MANNING - Pedestrian and bicyclist fatalities and injuries result annually from individuals failing to follow a few simple safety tips.
"Last week, there were three pedestrians hit and killed in the Midlands," said Lance Cpl. David Jones with the …
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"Last week, there were three pedestrians hit and killed in the Midlands," said Lance Cpl. David Jones with the South Carolina Highway Patrol. "That's a high number for January."
Jones said that during the winter months, children and adults are out walking or riding their bicycles after dark. This presents problems in areas where there are no sidewalks.
Jones said that drivers also need to be vigilant. Throughout Clarendon County and its municipalities, many of the streets in residential areas do not have sidewalks, and children who walk to and from school and throughout their neighborhoods are forced to walk along the side of the streets in close proximity to vehicles. Motorists should be cautious when passing pedestrians and bicyclists.
"By law, once the sun sets, all bicyclists should be riding bikes with front and rear lights," Jones said. "They need to be wearing reflective clothing as well as reflectors on their wrists, heels and knees. These are areas that have movement and results in more visibility."
According to the Governors Highway Safety Association, South Carolina is ranked among states with the highest rates in pedestrian fatalities. Three years ago, South Carolina went from sixth to the third place on the list followed only by Delaware and Florida in the number of pedestrian deaths each year.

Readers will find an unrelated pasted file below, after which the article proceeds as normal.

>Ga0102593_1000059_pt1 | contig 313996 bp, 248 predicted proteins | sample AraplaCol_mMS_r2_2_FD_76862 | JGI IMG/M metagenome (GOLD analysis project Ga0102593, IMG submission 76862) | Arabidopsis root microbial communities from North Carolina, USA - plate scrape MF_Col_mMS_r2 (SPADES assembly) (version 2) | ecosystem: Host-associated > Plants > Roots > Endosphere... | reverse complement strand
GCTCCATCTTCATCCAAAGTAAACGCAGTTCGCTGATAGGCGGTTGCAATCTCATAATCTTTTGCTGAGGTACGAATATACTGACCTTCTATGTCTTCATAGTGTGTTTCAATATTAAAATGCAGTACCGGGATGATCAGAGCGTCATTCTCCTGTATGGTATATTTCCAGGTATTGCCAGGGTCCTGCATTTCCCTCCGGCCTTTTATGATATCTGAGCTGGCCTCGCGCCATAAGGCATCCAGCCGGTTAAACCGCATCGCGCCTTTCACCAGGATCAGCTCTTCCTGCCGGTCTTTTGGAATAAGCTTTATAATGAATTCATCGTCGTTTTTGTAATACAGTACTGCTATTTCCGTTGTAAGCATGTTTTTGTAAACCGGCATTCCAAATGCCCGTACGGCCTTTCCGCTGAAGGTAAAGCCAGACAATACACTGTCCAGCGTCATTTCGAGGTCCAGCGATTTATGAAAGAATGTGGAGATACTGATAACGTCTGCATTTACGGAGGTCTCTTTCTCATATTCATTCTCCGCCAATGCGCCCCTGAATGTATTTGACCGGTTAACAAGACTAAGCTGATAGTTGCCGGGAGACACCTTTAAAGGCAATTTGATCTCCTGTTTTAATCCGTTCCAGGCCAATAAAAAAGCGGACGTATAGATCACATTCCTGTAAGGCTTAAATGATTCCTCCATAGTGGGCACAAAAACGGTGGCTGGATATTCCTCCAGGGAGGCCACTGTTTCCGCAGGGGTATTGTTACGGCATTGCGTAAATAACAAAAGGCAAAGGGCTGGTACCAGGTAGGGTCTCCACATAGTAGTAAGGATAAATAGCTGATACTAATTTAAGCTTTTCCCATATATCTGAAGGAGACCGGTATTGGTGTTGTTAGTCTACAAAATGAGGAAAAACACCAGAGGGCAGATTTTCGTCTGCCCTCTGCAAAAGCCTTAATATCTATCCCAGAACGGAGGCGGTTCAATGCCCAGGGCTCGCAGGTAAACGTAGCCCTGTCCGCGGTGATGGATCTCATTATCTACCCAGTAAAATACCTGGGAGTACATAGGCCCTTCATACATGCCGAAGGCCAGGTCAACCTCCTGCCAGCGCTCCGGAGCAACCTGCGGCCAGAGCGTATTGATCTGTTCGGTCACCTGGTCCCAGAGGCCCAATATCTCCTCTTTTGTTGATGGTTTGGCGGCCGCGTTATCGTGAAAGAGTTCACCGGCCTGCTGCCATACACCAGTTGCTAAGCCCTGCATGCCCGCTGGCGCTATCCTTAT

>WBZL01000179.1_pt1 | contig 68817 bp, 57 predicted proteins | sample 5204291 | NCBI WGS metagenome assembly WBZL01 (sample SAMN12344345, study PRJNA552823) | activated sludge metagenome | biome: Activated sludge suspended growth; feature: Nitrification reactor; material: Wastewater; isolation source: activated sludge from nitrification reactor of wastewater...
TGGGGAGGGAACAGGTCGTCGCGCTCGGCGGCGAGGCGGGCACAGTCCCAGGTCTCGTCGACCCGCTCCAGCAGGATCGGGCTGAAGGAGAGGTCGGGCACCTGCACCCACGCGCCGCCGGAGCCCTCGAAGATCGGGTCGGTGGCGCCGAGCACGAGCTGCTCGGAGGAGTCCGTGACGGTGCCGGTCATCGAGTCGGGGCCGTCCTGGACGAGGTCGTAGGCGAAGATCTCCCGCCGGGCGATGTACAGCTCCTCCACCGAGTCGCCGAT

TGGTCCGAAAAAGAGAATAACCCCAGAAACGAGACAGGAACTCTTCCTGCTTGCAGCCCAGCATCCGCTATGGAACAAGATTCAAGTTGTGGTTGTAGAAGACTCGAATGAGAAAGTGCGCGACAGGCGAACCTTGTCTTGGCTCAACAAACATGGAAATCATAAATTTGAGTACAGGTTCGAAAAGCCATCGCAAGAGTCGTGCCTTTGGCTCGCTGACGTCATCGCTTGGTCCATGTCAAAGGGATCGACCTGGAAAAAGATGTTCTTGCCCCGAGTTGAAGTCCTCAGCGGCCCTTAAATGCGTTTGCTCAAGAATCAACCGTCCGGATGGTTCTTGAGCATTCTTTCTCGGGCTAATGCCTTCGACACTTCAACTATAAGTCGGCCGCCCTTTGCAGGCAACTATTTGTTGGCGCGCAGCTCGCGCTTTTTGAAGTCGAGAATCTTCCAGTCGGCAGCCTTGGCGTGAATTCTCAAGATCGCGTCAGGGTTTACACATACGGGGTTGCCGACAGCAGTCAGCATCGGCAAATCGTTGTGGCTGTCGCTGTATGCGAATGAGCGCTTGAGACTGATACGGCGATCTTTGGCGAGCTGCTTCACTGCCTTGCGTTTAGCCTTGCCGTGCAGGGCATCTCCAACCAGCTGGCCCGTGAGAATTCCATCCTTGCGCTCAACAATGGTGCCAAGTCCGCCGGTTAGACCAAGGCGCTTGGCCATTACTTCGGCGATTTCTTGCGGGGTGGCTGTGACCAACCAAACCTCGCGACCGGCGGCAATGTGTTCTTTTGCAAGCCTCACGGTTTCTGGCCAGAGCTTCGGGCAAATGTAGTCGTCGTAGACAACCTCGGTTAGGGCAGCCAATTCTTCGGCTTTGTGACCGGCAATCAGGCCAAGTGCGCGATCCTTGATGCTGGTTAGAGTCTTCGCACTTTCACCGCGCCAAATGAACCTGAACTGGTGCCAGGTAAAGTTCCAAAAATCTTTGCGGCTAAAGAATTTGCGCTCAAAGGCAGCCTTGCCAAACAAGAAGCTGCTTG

The National Highway Traffic Safety Administration said that in 2015, the last year the totals were compiled, the fatality rate for pedestrians in South Carolina was "1.5 times higher than the rate for the entire United States." During 2015, 123 pedestrians were killed statewide.
In 2015, 16 cyclists were killed in motor vehicle accidents in the state. Those numbers resulted in South Carolina having the ninth-highest fatality rate for bicyclists in the nation, 32 percent higher than the national average of 2.5 fatalities per million residents, according to the NHTSA.
The GHSA attributed two likely factors to the high number of pedestrian deaths, cellphone usage and intoxicated drivers. The association said drivers and pedestrians are distracted when both or either one of them are texting or talking on their phones, while intoxicated drivers and pedestrians are a serious danger on the streets and roadways.
"Obeying traffic laws, wearing reflective clothing and reflectors and an overall awareness of your surrounding should help keep both pedestrians and bicyclists safe," Jones said.
Pedestrian Safety Tips
- Obey all traffic signs and signals;
- Walk on sidewalks when possible;
- If no sidewalks are available, walk facing traffic and as far away from traffic as possible;
- Look for cars in all directions, particularly those turning right or left;
- Be visible at all times and never assume that a driver sees you;
- Be aware of cars entering, exiting and backing from driveways and parking lots; and
- Wear light or brightly colored clothing and reflectors on wrists, heels and knees.
Bicycle Safety Tips
- Ride with the flow of traffic - NEVER ride against traffic;
- Use bike lanes or designated bike routes when possible;
- Avoid riding too close to parked cars;
- Obey all traffic signs;
- Wear protective equipment including a bike helmet;
- Wear bright clothing with reflectors placed on wrists, heels and knees;
- Place reflectors on your bike; and
- All bikes must have front and rear lights if ridden after sunset.
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